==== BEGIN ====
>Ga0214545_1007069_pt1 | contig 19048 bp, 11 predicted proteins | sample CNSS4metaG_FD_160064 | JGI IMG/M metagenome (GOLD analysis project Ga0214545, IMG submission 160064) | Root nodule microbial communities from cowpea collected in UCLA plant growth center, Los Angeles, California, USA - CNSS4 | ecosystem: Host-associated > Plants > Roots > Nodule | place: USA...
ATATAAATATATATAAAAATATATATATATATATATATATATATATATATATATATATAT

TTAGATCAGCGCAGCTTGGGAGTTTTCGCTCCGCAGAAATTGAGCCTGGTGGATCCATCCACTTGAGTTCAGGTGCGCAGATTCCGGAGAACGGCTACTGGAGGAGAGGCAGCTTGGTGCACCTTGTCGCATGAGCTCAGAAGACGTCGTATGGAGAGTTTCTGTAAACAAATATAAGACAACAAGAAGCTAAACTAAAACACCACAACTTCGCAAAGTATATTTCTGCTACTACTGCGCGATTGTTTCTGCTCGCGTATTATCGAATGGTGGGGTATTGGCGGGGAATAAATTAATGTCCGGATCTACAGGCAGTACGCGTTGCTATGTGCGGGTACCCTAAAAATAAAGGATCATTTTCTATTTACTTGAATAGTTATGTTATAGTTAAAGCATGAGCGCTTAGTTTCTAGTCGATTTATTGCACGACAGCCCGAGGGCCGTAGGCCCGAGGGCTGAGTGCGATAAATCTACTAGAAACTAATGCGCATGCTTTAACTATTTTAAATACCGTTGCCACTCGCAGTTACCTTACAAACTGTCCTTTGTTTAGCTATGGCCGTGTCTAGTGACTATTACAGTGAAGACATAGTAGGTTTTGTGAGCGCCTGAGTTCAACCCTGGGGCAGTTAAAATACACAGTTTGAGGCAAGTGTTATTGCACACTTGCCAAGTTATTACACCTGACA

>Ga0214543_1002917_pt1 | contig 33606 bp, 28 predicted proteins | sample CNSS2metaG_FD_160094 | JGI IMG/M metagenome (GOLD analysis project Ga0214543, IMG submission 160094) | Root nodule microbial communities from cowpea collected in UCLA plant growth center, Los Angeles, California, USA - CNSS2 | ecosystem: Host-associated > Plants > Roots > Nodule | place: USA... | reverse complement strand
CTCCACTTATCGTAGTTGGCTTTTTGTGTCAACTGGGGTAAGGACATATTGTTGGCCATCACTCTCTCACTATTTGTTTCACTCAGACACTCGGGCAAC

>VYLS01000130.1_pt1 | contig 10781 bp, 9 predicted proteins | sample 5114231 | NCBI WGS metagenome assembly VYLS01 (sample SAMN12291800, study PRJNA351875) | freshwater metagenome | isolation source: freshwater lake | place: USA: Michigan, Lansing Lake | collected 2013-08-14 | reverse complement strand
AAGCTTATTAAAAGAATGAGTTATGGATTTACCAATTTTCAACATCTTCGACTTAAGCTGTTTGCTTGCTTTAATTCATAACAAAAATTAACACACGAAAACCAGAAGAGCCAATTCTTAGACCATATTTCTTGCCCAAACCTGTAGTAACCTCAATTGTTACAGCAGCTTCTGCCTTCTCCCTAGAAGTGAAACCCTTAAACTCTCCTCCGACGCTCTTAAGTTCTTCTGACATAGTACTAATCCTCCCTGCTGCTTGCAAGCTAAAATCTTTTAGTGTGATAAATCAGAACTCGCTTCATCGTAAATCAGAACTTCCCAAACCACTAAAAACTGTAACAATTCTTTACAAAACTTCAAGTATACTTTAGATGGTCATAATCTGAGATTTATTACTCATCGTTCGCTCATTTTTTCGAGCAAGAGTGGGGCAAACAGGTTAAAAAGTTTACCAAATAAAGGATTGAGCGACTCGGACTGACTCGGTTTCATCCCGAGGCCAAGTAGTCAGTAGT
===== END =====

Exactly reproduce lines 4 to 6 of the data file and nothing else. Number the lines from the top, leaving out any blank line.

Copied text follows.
>Ga0214543_1002917_pt1 | contig 33606 bp, 28 predicted proteins | sample CNSS2metaG_FD_160094 | JGI IMG/M metagenome (GOLD analysis project Ga0214543, IMG submission 160094) | Root nodule microbial communities from cowpea collected in UCLA plant growth center, Los Angeles, California, USA - CNSS2 | ecosystem: Host-associated > Plants > Roots > Nodule | place: USA... | reverse complement strand
CTCCACTTATCGTAGTTGGCTTTTTGTGTCAACTGGGGTAAGGACATATTGTTGGCCATCACTCTCTCACTATTTGTTTCACTCAGACACTCGGGCAAC

>VYLS01000130.1_pt1 | contig 10781 bp, 9 predicted proteins | sample 5114231 | NCBI WGS metagenome assembly VYLS01 (sample SAMN12291800, study PRJNA351875) | freshwater metagenome | isolation source: freshwater lake | place: USA: Michigan, Lansing Lake | collected 2013-08-14 | reverse complement strand